Middle East

Jul 20, 2012

Rundle: Yemen’s multiple proxy wars a recipe for a famine

For decades throughout the 20th century, the idea of famine had two dominant uses in the West.

Guy Rundle — Correspondent-at-large

Guy Rundle

Correspondent-at-large

For decades throughout the 20th century, the idea of famine had two dominant uses in the West.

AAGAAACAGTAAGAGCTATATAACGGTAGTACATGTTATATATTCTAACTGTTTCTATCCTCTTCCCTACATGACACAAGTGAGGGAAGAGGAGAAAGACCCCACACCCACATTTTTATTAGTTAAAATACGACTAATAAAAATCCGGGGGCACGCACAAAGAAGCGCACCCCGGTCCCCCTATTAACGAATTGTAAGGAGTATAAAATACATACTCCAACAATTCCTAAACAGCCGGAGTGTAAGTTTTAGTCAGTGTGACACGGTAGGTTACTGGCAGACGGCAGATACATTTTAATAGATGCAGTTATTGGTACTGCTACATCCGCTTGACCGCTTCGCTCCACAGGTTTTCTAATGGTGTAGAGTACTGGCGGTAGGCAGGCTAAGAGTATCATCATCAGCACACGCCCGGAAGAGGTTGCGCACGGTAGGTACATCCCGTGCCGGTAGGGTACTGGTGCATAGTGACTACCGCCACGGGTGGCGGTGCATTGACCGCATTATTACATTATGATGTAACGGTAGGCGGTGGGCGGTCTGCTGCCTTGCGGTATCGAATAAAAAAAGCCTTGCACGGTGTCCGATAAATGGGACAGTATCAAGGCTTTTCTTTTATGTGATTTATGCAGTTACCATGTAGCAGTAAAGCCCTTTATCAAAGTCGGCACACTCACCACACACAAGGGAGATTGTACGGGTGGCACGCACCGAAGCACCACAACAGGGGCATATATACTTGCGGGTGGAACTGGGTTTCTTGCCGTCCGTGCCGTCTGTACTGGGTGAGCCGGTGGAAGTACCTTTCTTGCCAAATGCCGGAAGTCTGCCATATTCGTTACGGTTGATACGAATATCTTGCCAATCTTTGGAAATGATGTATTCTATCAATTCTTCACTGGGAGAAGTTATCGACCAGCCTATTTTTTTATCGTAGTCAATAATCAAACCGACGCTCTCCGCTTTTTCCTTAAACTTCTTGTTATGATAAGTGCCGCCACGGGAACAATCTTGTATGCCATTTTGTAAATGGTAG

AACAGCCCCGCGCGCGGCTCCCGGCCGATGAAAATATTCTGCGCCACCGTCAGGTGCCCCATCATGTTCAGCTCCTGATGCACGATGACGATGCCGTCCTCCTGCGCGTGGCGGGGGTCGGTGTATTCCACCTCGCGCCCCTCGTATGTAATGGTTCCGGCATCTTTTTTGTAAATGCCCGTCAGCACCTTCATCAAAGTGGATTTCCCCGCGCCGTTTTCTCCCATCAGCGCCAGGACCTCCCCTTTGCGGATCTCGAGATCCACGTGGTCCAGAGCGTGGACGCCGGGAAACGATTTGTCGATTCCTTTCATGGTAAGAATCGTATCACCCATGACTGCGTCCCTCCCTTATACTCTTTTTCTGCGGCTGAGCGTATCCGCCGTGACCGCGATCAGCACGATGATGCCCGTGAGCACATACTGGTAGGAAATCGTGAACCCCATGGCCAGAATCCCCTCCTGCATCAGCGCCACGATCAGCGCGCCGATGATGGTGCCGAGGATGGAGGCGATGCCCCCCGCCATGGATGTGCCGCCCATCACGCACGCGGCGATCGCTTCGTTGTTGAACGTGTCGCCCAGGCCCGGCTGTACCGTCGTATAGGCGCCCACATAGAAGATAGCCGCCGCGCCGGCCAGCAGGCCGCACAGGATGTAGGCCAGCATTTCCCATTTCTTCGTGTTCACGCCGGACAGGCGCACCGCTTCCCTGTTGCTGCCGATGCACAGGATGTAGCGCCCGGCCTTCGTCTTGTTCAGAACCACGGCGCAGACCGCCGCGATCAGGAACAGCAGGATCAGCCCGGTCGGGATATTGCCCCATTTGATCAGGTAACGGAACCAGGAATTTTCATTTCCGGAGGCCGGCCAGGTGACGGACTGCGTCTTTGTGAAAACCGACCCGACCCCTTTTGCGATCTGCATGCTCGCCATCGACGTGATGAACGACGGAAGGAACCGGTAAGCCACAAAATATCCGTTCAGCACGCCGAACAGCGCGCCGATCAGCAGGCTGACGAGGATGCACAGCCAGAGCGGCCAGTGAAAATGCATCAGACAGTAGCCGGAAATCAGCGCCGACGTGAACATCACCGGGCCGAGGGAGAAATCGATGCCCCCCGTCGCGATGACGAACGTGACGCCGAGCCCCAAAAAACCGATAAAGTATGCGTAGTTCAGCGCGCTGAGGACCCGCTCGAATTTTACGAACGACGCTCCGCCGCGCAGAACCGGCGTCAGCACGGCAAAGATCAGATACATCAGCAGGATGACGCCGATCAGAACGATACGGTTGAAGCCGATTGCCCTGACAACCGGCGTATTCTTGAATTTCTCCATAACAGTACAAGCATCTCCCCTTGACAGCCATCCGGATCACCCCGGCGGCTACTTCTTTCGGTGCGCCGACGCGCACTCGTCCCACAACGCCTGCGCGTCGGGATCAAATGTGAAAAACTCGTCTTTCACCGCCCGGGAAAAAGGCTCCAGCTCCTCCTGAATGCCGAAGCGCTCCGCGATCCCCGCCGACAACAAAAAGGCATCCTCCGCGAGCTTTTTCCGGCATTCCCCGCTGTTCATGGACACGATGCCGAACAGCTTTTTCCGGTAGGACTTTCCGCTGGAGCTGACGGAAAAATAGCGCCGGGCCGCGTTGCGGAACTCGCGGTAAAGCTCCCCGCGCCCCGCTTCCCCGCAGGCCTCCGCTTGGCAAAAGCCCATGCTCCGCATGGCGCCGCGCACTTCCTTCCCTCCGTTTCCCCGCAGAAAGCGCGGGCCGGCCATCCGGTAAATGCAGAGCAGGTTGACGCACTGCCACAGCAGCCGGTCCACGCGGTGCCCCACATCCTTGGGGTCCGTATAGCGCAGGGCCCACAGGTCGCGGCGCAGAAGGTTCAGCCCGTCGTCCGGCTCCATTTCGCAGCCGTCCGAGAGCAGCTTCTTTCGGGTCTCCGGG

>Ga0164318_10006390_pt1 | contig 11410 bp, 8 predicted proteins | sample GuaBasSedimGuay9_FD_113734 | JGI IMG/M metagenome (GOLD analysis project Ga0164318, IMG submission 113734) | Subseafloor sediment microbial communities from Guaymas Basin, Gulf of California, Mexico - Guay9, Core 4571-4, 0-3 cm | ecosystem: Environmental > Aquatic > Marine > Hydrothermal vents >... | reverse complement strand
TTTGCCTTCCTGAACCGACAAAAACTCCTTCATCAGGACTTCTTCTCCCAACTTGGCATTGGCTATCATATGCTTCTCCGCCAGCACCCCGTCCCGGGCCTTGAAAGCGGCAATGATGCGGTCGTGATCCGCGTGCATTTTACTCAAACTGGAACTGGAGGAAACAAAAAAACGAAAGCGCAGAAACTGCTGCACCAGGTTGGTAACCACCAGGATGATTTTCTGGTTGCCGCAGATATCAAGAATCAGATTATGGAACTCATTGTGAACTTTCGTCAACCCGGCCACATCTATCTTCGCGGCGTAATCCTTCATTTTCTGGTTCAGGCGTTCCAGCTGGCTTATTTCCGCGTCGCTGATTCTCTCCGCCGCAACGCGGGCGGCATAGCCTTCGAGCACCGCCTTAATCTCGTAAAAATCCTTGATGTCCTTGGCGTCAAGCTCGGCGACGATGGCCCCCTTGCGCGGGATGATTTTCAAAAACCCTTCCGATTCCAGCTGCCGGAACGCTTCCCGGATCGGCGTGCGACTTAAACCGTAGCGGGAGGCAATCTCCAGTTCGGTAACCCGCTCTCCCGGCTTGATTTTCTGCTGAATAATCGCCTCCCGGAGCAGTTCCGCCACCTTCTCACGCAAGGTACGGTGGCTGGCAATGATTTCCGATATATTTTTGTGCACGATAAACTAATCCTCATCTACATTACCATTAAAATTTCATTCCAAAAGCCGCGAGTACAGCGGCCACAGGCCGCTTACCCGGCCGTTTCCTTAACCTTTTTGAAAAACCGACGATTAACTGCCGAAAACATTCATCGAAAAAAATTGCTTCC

The first was proof of the Christian ideal that “the poor you will always have with you”, thus re-affirming the eternal need for charity, and the limited usefulness of political struggle — the second was to reaffirm a vaguely or explicitly racialist and Malthusian notion that the dusky-skinned two thirds of the world really couldn’t manage themselves that well, and were doomed to over-breeding and starvation. Before the Second World War, China was the locus for this concern/panic — in various famines until the 1949 revolution, children would be exchanged between families to be eaten, or sold in the marketplace.

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